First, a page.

That being said... I have attached a copy of a court brief that cites case law from a Common Pleas court in PA for documents supporting a collector's claim, showing an unbroken chain of title, along with case law from another Common Pleas court that the plaintiff must provide notice of what they plan to use as proof for their claim so the Defendant can properly prepare a defense. In light of that, in my case, I was only provided with a page of account numbers and total dollar amount sought. There were no other details provided by the plaintiff.

The court brief attached is from a court case that was found in favor of the Plaintiff in Municipal Court, then filed by the Defendant with this court brief as a Preliminary Objection for the appeal. The original plaintiff, Midland Funding did not respond to the appeal, and thus after two years the case was dismissed with prejudice.

Collections Case Appeal.pdf

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5 hours ago, fisthardcheese said:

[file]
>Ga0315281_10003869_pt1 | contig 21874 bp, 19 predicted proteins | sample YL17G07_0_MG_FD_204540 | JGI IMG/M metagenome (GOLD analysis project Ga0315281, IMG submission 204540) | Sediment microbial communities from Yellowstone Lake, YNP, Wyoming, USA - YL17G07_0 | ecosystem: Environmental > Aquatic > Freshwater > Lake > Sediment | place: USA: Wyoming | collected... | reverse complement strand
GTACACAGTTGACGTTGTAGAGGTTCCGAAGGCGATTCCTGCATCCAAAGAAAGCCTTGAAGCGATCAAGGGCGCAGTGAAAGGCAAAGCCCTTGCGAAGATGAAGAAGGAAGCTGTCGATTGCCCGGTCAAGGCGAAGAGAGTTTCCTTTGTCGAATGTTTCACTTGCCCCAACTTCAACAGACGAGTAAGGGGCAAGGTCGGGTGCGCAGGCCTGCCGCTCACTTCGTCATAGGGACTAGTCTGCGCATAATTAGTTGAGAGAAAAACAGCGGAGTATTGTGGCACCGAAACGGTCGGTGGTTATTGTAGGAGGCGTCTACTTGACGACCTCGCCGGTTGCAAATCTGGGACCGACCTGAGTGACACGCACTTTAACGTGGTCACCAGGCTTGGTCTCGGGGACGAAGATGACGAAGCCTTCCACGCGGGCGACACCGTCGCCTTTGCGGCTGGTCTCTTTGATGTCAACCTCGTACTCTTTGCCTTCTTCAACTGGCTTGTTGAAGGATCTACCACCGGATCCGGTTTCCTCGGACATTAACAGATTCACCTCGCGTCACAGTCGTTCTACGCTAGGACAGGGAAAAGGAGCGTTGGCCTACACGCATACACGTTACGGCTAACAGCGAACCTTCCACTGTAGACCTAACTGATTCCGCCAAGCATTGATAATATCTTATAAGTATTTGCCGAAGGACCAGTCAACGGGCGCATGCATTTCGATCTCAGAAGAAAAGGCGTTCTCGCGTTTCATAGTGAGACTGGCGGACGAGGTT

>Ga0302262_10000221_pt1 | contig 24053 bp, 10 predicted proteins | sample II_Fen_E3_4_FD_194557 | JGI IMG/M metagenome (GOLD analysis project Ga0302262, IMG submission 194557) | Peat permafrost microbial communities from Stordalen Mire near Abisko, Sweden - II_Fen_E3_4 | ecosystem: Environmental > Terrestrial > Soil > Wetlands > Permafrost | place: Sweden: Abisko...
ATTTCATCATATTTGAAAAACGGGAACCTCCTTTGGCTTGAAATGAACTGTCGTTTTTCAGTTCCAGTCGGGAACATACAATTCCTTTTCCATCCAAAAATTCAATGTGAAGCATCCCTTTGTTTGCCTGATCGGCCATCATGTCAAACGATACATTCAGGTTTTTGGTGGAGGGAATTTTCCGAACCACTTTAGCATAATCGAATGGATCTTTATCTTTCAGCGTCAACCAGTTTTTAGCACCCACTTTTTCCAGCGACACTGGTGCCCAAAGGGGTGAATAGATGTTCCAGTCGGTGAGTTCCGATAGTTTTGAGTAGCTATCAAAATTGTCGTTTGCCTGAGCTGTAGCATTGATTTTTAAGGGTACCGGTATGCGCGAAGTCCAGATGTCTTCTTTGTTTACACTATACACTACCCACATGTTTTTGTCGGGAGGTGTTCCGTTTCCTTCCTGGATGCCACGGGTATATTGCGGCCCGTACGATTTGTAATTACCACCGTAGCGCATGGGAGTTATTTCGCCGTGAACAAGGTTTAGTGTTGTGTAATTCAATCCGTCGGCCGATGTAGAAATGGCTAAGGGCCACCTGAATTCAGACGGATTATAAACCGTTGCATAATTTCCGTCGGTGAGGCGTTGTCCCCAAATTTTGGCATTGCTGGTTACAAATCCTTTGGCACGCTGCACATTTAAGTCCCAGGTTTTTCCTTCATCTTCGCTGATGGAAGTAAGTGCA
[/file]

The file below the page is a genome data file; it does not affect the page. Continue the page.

You know, the "individual claim" is generally used to mean no class action claims where there are more than one Defendant, however, I don't see why the argument can not be made that it also applies to a Plaintiff bringing multiple claims arising out of multiple contracts in one suit.

Does that Citi agreement name AAA or JAMS in it?  I know Synchrony has JAMS, correct?

OK. I have no problems revealing the accounts in the plaintiff's claim now. One is for Lowes, the other is for Home Depot.

I found both cardholder agreements. Even though there is a "small claims exemption" in the cardholder agreement, I believe that only pertains to the OC. I found this particular clause in the arbitration portion of the agreement for Home Depot which specifically addresses debt collections: